Surely it’s a no brainer that access to clean water is a fundamental human right and a fact of life in 21st century USA?
Shockingly, it’s not.
Many communities who live in the coalfields of Appalachia cannot trust their water supplies because of contamination from coal sludge.
“Coal sludge” or “slurry” is a poisonous, toxic soup, a waste-product from coal processing. Slurry contains chemicals used in the prep plant, plus heavy metals naturally present in coal, such as arsenic, mercury, chromium, cadmium, boron, selenium, and nickel. It winds up in vast, unlined lakes or impoundments or it is injected underground for storage in abandoned underground-mines, by the billions of gallons.
Residents of the Rawl area in Mingo County, WV are suffering the consequences of living alongside slurry. Their water used to be sweet and pure, but now can run rusty orange or black at times. The water stinks, has an oily feel, corrodes plumbing fixtures quickly and stains clothes. Many area residents have illnesses they blame on the contaminated water.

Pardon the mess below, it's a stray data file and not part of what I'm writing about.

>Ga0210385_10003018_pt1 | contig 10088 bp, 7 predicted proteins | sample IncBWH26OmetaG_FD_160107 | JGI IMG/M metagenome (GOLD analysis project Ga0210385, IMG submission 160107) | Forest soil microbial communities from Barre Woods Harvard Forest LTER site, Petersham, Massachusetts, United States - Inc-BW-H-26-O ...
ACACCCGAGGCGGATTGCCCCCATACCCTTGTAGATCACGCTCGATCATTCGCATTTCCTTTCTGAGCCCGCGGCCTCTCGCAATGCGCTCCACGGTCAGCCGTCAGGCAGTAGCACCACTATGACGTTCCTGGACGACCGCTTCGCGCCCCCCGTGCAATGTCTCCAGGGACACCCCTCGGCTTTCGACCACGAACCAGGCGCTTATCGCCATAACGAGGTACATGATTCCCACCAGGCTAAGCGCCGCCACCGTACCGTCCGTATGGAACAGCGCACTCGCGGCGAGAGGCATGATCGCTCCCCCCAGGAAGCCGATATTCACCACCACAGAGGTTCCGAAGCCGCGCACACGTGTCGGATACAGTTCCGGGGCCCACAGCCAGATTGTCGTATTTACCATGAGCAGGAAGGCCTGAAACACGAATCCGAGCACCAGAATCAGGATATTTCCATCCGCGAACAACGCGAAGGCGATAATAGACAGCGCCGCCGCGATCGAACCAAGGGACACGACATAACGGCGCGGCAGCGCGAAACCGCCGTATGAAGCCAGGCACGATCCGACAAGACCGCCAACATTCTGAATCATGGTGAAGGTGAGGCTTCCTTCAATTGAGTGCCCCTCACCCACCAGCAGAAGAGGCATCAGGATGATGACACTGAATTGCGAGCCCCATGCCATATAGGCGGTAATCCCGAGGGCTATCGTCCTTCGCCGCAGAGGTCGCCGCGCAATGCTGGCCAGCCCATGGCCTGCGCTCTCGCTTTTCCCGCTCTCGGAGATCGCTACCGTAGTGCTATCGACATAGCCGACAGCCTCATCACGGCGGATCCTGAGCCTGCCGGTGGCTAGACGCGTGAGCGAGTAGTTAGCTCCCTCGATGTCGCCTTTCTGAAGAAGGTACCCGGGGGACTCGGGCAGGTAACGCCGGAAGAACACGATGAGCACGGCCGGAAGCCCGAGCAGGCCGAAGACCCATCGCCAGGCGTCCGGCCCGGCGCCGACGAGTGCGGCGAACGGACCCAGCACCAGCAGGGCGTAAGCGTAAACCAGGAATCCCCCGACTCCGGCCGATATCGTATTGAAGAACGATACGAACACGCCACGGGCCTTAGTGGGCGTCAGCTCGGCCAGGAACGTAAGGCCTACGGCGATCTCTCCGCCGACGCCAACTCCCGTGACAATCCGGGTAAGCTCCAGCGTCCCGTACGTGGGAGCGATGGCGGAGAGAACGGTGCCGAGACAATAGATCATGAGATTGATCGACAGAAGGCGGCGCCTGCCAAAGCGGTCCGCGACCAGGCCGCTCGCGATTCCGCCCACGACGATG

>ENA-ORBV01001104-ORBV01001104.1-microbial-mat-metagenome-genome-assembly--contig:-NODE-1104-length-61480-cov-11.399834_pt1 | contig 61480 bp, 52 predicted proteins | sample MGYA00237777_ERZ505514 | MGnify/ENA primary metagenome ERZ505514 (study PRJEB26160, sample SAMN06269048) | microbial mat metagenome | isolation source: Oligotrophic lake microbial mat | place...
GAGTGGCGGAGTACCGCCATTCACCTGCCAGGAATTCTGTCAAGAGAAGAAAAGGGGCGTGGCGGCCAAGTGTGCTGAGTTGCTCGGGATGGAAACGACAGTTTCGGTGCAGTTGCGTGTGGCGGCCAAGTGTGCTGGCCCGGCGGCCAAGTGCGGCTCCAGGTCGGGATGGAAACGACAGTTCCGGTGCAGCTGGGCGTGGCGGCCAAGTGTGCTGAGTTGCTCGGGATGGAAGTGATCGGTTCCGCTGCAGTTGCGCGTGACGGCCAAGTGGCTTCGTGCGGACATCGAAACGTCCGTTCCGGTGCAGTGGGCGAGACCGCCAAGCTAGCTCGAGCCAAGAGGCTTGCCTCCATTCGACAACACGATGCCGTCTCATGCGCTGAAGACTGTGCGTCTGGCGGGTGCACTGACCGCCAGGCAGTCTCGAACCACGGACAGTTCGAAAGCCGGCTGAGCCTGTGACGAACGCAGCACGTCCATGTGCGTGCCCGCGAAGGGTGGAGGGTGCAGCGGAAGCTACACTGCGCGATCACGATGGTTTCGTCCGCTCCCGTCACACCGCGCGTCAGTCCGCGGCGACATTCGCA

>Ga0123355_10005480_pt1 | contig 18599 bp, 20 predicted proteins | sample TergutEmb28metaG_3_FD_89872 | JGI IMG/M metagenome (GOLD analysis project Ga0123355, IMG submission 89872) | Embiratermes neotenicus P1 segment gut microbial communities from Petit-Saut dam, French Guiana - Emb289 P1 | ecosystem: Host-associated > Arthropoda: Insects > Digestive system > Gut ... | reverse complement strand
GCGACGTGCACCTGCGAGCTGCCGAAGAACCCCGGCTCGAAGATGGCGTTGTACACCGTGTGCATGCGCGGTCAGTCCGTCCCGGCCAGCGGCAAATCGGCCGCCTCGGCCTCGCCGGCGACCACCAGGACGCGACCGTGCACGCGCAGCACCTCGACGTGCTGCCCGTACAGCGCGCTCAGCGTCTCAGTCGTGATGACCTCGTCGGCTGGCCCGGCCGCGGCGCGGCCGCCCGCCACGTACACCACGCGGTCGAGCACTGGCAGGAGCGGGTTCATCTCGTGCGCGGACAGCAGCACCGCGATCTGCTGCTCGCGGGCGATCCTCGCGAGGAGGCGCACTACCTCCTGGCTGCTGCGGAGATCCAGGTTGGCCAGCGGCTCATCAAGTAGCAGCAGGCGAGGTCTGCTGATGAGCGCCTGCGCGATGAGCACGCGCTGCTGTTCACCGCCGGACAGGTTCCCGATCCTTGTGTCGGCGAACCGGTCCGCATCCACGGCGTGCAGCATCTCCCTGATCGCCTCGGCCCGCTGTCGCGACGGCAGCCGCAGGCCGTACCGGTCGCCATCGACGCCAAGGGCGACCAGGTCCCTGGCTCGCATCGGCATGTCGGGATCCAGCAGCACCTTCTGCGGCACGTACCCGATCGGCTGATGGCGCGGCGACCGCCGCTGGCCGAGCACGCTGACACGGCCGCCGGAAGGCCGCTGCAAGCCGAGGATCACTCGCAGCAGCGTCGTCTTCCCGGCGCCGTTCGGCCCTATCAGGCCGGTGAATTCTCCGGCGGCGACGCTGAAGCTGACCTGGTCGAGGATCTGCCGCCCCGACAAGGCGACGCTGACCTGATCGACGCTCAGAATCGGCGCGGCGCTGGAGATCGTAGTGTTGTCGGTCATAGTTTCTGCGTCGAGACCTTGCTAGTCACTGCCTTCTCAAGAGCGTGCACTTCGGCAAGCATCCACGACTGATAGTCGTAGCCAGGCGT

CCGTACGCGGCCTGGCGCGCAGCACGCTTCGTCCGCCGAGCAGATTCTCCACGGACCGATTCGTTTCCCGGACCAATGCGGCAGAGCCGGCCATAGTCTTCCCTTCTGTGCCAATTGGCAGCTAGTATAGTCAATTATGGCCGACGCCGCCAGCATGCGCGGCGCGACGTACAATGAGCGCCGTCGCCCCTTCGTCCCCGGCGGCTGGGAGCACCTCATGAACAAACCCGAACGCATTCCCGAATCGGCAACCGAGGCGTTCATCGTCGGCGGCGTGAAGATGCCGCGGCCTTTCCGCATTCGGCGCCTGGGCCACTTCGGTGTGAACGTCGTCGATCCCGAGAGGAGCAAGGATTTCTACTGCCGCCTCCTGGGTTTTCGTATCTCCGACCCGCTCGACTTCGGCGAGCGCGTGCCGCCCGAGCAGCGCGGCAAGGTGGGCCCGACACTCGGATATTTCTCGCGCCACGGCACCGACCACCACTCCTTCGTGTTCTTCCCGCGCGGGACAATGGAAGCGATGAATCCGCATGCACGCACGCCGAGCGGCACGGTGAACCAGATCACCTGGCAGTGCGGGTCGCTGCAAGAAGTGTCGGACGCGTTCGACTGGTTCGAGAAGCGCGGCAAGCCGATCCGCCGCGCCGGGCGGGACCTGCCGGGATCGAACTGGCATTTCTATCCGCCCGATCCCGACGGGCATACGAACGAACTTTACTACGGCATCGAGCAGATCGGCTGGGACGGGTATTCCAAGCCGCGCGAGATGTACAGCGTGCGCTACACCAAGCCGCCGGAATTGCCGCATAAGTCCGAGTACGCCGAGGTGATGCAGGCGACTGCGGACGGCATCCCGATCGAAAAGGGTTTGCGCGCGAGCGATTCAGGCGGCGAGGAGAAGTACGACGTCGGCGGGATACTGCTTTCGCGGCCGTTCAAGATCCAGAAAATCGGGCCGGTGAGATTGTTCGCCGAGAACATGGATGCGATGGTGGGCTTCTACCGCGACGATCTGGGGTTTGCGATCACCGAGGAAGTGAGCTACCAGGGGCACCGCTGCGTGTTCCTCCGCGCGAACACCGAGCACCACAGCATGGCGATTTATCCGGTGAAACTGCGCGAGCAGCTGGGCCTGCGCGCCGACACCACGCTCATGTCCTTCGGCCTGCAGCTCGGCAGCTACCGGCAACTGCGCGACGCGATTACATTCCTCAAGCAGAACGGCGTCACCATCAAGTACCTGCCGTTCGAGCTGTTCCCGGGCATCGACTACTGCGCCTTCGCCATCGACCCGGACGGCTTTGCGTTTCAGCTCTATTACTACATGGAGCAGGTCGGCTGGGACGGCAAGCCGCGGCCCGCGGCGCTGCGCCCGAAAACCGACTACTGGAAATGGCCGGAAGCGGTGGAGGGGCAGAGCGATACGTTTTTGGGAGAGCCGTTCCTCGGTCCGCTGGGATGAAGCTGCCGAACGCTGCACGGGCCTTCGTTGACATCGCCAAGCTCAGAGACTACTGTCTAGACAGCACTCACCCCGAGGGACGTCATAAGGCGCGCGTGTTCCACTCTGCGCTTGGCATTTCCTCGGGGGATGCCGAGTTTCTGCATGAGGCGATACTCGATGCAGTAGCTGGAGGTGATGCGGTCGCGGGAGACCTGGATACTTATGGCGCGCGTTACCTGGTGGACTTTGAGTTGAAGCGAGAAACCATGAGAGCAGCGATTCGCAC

And occasionally sludge dams fail, resulting in a tragic environmental catastrophe. In October 2000, residents of Martin County, Kentucky suffered 306 million gallons of slurry entering their water supply. This disaster was over 30 times the size of the Exxon Valdez spill
On Saturday I joined the Sludge Safety Project at West Virginia’s state legislature as they prepared to lobby for a ban on slurry. They are asking their elected state representatives to support a ban on underground injections and the phase out of coal sludge impoundments.
In my mind, the role of a representative is to enhance the welfare and well-being of their constituents. So, it’s surely another no-brainer that the citizen lobbyists with the Sludge Safety Project will be well received and supported.
Watch this space…